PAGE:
Democratic Governors Raking in Funds from Fossil Fuel Companies
Oil and gas industry campaign contributions a bi-partisan affair
This article originally appeared at EcoWatch
As fracking has made its way through several states, those concerned with its inherent dangers have vehemently voiced their opposition to the practice, but their concerns have fallen on deaf ears. While communities across the country have pleaded for bans and long-term moratoriums on the practice, many state leaders have pushed forward with weak regulations, most of which have been created through consultation with industry. It’s obvious that industry, with its misleading promises relating to new jobs and improved local economies, has serious influence when it comes to state-level politics. But just how much influence do they have?
While it’s pretty evident that the oil and gas industry has long had strong support from within the Republican Party, what might not be obvious is how much financial support the industry has given to the Democrats, specifically to Democratic governors. As revealed in our new report, The Democratic Governors Association’s Dirty Energy Money, some of America’s biggest oil and gas companies have donated approximately $3,555,281 to the Democratic Governor’s Association (DGA) since 2008.
If you’ve been following fracking news closely over the past few years, you’ll be rather familiar with most of the key donors, which include the American Petroleum Institute, ExxonMobil, Dominion Resources, America’s Natural Gas Alliance, Shell Oil, CONSOL Energy, Encana Oil & Gas, Chevron, Koch Industries, ConocoPhillips, Chesapeake and the American Gas Association. Most of these companies have much to gain from Maryland and New York if their governors help to approve fracking. And now it’s clear that the DGA has already gained quite a bit from the strong influence of the oil and gas industry.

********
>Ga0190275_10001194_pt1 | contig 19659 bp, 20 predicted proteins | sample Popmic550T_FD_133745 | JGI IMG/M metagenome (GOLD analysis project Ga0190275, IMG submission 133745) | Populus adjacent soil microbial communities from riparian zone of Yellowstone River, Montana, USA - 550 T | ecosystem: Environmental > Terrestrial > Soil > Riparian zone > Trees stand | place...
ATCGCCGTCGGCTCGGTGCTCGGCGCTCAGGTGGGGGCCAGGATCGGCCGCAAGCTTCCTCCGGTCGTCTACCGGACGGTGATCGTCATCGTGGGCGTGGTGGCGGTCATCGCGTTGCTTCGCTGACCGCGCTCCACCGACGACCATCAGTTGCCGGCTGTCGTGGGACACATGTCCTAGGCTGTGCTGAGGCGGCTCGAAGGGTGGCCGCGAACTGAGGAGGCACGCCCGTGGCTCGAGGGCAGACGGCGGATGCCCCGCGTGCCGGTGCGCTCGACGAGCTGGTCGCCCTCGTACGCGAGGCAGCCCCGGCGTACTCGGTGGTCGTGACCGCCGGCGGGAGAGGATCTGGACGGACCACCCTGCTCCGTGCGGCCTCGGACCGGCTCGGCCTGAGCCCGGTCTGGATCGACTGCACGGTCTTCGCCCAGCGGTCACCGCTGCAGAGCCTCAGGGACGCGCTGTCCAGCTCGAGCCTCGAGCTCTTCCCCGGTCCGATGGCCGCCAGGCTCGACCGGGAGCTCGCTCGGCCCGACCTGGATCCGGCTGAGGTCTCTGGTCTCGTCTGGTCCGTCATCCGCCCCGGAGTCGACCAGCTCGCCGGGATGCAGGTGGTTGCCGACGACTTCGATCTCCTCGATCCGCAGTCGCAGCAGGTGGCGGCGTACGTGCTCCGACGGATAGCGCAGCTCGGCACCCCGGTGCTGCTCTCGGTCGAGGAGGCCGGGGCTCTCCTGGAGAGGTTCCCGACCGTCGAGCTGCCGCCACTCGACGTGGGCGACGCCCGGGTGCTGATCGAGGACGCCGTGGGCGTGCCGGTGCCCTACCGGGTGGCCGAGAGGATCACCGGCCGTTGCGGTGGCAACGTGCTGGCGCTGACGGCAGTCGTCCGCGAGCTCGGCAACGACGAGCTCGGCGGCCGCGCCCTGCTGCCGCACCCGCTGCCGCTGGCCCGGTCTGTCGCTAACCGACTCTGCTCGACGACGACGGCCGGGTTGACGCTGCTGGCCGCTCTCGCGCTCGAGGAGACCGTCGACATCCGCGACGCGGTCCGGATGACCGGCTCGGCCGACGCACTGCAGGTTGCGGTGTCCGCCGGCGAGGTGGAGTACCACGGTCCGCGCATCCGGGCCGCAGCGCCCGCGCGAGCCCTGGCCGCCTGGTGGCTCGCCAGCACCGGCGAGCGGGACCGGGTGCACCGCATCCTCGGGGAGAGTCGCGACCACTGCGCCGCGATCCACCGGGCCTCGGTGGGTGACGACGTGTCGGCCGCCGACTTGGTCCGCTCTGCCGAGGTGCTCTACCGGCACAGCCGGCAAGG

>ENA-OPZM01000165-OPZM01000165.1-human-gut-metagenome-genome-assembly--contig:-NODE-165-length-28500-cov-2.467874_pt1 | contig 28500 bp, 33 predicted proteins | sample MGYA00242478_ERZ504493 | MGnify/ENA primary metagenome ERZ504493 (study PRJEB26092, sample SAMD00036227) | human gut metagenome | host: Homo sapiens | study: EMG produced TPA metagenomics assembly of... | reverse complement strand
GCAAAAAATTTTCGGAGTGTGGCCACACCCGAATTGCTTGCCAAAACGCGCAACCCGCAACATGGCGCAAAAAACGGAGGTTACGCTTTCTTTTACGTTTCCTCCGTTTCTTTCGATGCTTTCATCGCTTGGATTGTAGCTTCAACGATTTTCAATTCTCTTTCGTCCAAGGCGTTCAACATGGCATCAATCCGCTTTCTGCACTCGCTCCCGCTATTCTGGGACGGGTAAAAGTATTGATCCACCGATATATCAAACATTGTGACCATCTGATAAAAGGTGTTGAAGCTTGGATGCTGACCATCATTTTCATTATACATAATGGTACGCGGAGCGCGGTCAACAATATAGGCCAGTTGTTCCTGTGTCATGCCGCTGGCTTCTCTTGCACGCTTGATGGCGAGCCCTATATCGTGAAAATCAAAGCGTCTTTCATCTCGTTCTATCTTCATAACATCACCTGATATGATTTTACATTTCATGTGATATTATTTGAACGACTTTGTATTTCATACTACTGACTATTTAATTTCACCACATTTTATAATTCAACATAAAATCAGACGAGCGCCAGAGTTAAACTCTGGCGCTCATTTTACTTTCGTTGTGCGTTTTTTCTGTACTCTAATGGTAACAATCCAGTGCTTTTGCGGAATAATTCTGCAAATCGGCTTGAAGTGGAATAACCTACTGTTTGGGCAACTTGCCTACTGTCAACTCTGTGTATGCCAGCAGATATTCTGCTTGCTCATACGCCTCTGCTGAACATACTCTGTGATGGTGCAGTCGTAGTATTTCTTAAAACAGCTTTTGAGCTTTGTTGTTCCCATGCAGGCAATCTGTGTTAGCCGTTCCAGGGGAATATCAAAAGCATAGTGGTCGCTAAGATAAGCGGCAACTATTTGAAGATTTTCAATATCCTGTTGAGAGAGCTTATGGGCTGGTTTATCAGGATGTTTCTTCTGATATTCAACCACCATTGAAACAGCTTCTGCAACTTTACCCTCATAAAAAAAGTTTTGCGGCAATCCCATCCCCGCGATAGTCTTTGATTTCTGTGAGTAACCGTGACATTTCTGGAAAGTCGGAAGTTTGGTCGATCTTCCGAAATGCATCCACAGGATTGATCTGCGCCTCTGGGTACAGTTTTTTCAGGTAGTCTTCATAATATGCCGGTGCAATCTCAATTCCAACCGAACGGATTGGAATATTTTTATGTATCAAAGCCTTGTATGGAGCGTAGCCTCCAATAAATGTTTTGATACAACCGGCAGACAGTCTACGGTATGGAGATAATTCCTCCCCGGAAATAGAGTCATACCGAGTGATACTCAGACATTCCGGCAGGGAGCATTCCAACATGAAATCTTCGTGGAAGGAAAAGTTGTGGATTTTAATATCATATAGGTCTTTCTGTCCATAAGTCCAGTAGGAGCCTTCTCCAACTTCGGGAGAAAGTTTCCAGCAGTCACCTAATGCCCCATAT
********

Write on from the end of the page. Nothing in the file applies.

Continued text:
With its campaign to keep America addicted to fossil fuels, the industry has recently turned to Maryland, where it has been infiltrating the political process in the Old Line State. Its goal is simple: to get Maryland’s leaders to approve fracking and begin granting drilling permits. Despite public opposition to fracking and concerns that more comprehensive study is needed before lifting the current moratorium, things have been moving rather quickly in Maryland.
Last April, the Marcellus Shale Advisory Commission, appointed by Gov. O’Malley, issued a draft report warning that fracking could have significant negative impacts in Maryland, echoing the concerns of many fracking opponents. Still, as has been happening in other states, Gov. O’Malley and other Maryland leaders are pushing forward with drilling as if it is inevitable, despite warnings contained in the Commission’s report.
In response, Americans Against Fracking, along with 24 national, state and local organizations, sent a letter to Gov. O’Malley expressing concerns about pushing forward with fracking despite the inherent dangers. In fact, O’Malley seems to be recommending that Maryland consult the oil and gas industry itself when crafting regulations, and he’s invited the Center for Sustainable Shale Development (CSSD) – a pro-industry group led by representatives from CONSOL Energy, Shell, Chevron, EQT Corporation and the Environmental Defense Fund – to the table.
We expect our leaders to look out for the safety and health of the communities they serve. Regulating fracking will not protect us against its harmful effects, and the path to the White House is not lined with oil and gas rigs. We need to ban fracking now.
—Rich Bindell, Food and Water Watch